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By the Rivers of Babylon: New Perspectives on Second Temple Judaism from Cuneiform Texts

Objective

This project has the potential to radically change current understanding of cultic and social transformation in the post-exilic temple community of Jerusalem (c. 6th-4th centuries BCE), an important formative phase of ancient Judaism. “BABYLON” draws on recent, ground-breaking advances in the study of cuneiform texts to illuminate the Babylonian environment of the Judean exile, the socio-historical context which gave rise to the transformative era in Second Temple Judaism. In particular, these new data show that the parallels between Babylonian and post-exilic forms of cultic and social organization were substantially more far-reaching than presently recognized in Biblical scholarship. “BABYLON” will study the extent of these similarities and explore the question how Babylonian models could have influenced the restoration effort in Jerusalem.

This goal will be achieved through four sub-projects. P1 will study the social dynamics and intellectual universe of the Babylonian priesthood. P2 will finalize the publication of cuneiform archives of Babylonian priests living in the time of the exile. P3 will identify the exact areas of change in the post-exilic temple community of Jerusalem. P4, the synthesis, will draw from each of these sub-projects to present a comparative study of the Second Temple and contemporary Babylonian models of cultic and social organization, and to propose a strategy of research into the possible routes of transmission between Babylonia and Jerusalem.

The research will be carried out by three team members: the PI (P1 and P4), a PhD in Assyriology (P2) and a post-doctoral researcher in Biblical Studies specialized in the Second Temple period (P3 and P4). The participation of the wider academic community will be invited at two moments in the course of the project, in the form of a workshop and an international conference.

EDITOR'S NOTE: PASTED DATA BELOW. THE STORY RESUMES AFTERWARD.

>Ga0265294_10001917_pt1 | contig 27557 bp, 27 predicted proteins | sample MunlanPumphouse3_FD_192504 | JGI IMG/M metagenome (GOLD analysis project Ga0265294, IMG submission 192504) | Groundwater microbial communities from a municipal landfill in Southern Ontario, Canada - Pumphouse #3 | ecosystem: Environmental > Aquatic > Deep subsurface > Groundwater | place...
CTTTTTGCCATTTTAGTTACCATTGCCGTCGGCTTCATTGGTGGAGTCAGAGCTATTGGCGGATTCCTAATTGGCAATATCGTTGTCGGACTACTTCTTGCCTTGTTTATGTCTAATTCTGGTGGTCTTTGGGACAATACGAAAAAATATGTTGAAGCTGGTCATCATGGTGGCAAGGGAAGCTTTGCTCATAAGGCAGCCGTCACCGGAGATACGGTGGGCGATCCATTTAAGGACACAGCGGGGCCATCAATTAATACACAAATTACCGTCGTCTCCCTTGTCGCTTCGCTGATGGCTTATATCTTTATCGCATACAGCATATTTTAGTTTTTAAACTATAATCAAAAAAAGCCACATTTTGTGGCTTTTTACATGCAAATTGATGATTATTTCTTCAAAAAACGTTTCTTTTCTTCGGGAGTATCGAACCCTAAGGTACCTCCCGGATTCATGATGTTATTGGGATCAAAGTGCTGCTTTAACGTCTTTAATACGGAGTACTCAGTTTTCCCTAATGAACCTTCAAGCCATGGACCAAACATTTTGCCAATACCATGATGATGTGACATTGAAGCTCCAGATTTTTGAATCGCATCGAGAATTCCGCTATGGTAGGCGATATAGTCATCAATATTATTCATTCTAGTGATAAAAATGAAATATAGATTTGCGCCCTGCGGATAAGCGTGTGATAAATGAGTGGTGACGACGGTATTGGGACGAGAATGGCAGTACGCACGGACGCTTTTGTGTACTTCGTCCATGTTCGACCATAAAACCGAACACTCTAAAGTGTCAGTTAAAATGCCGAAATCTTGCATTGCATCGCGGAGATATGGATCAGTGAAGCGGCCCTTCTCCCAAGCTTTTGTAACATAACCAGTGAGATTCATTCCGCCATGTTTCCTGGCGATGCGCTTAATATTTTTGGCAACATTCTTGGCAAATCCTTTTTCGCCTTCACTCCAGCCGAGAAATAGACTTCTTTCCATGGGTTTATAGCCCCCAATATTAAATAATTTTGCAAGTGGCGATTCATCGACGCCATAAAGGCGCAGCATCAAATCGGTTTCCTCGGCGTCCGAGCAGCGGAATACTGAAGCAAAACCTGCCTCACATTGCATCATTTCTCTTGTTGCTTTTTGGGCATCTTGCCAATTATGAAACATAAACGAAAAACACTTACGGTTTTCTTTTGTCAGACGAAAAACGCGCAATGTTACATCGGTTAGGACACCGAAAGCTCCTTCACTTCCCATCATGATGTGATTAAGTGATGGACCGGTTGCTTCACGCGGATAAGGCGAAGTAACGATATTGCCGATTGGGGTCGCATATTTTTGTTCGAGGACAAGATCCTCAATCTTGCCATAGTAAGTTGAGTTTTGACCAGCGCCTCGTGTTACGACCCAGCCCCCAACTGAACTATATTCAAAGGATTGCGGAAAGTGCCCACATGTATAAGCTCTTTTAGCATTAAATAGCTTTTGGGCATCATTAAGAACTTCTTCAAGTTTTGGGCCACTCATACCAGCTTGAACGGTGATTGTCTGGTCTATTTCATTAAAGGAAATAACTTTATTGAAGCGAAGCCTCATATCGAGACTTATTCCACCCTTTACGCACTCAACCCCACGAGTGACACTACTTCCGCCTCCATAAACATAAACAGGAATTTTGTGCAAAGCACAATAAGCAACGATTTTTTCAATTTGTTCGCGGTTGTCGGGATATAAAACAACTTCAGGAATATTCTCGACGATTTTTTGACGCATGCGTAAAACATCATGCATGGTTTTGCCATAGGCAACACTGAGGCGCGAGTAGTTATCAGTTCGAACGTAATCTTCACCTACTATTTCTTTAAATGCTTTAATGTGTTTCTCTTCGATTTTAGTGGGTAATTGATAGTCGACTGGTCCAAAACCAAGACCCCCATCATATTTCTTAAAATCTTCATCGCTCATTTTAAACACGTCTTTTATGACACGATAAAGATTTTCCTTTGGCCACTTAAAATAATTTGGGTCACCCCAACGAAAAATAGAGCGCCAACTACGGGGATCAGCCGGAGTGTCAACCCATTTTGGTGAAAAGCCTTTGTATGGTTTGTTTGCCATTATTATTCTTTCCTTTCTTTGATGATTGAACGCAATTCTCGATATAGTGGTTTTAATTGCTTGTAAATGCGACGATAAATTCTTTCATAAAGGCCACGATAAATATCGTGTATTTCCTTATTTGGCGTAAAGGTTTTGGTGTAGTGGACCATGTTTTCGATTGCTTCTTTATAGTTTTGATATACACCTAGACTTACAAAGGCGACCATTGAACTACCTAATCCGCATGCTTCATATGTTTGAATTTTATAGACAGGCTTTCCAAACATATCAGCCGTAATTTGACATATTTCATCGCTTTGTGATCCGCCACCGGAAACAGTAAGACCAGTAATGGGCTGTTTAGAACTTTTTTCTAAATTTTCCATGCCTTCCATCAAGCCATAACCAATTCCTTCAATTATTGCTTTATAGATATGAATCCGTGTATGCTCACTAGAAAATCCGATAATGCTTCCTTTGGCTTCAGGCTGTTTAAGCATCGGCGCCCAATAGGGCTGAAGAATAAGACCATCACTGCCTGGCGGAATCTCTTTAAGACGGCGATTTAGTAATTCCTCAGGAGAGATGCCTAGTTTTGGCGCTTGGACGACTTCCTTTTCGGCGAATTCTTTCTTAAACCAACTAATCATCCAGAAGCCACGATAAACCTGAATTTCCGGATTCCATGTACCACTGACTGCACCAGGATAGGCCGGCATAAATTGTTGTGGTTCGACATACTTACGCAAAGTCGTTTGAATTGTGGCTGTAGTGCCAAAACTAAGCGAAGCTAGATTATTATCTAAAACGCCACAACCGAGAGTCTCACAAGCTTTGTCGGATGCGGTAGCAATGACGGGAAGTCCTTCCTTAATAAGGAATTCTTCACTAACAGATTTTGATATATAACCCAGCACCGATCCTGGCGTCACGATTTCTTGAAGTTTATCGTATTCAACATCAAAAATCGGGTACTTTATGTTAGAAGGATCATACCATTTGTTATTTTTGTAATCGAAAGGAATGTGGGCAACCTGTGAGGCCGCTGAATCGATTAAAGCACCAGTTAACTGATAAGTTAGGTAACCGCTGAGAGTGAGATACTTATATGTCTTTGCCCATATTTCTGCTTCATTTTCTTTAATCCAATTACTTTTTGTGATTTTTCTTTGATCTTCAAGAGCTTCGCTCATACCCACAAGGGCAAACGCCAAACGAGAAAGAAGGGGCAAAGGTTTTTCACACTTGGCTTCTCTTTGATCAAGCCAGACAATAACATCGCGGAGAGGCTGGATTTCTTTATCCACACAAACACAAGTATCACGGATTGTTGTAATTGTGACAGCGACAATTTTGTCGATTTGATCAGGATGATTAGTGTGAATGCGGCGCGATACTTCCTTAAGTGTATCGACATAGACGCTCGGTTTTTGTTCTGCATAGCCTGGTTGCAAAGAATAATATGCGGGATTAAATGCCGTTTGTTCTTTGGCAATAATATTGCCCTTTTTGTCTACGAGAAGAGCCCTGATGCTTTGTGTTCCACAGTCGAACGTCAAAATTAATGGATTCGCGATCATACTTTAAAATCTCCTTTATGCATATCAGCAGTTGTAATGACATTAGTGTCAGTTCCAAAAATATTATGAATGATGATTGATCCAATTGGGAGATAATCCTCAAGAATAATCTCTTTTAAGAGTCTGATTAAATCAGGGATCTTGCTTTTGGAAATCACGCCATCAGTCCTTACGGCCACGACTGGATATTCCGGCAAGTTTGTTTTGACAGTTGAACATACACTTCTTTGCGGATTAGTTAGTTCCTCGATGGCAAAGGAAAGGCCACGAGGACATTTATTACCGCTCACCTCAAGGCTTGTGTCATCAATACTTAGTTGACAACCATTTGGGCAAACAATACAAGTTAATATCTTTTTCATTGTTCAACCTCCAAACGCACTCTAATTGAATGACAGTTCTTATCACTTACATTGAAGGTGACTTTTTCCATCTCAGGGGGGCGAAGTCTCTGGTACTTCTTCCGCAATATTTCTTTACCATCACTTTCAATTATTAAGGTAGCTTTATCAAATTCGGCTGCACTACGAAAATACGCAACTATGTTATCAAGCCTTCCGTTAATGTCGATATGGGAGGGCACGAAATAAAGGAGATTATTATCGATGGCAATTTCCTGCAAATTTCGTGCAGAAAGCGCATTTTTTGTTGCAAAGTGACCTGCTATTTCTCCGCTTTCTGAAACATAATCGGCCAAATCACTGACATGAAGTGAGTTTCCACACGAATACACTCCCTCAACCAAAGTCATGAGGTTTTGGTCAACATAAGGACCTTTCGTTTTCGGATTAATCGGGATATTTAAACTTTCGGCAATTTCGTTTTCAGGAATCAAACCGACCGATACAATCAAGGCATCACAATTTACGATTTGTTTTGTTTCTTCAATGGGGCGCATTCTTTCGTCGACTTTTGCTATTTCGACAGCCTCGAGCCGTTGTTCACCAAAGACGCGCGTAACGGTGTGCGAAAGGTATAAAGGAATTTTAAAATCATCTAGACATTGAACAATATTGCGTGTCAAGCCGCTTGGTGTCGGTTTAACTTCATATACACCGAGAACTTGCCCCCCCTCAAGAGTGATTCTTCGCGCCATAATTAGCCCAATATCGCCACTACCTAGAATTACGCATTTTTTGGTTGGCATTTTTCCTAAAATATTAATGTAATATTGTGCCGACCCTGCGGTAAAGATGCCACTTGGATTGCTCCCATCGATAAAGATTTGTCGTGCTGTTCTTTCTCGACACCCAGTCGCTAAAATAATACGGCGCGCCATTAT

“BABYLON” will adopt an interdisciplinary approach by bringing together Assyriologists and Biblical scholars for a much-needed dialogue, thereby exploding the artificial boundaries that currently exist in the academic landscape between these two fields.

Field of science

  • /humanities/philosophy, ethics and religion/religion/judaism
  • /social sciences/media and communications/library science/archives

Call for proposal

ERC-2009-StG
See other projects for this call

Funding Scheme

ERC-SG - ERC Starting Grant

Host institution

UNIVERSITEIT LEIDEN
Address
Rapenburg 70
2311 EZ Leiden
Netherlands
Activity type
Higher or Secondary Education Establishments
EU contribution
€ 786 807,96
Principal investigator
Caroline Waerzeggers (Dr.)
Administrative Contact
Alex Van Der Meer (Mr.)

Beneficiaries (3)

UNIVERSITEIT LEIDEN
Netherlands
EU contribution
€ 786 807,96
Address
Rapenburg 70
2311 EZ Leiden
Activity type
Higher or Secondary Education Establishments
Principal investigator
Caroline Waerzeggers (Dr.)
Administrative Contact
Alex Van Der Meer (Mr.)
VERENIGING VOOR CHRISTELIJK HOGER ONDERWIJS WETENSCHAPPELIJK ONDERZOEK EN PATIENTENZORG

Participation ended

Netherlands
EU contribution
€ 91 526,30
Address
De Boelelaan 1105
1081 HV Amsterdam
Activity type
Higher or Secondary Education Establishments
Administrative Contact
Gerard Nijsten (Dr.)
University College London

Participation ended

United Kingdom
EU contribution
€ 321 665,74
Address
Gower Street
WC1E 6BT London
Activity type
Higher or Secondary Education Establishments
Administrative Contact
Greta Borg-Carbott (Ms.)